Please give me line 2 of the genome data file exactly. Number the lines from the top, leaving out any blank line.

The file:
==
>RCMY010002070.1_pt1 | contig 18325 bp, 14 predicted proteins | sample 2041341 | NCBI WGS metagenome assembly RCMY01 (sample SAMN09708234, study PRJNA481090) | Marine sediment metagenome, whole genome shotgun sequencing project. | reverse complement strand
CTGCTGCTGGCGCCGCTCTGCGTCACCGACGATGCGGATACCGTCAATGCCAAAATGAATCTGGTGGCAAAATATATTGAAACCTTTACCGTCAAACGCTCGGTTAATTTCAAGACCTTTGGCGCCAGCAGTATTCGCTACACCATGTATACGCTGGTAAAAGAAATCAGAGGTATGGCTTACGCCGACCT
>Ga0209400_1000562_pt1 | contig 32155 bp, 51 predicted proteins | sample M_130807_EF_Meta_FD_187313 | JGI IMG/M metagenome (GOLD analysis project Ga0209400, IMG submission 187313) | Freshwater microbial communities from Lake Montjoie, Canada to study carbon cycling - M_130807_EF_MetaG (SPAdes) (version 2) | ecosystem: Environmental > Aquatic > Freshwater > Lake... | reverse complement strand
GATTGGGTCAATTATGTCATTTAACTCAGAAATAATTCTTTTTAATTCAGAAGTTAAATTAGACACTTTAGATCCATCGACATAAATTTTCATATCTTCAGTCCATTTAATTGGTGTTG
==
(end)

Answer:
CTGCTGCTGGCGCCGCTCTGCGTCACCGACGATGCGGATACCGTCAATGCCAAAATGAATCTGGTGGCAAAATATATTGAAACCTTTACCGTCAAACGCTCGGTTAATTTCAAGACCTTTGGCGCCAGCAGTATTCGCTACACCATGTATACGCTGGTAAAAGAAATCAGAGGTATGGCTTACGCCGACCT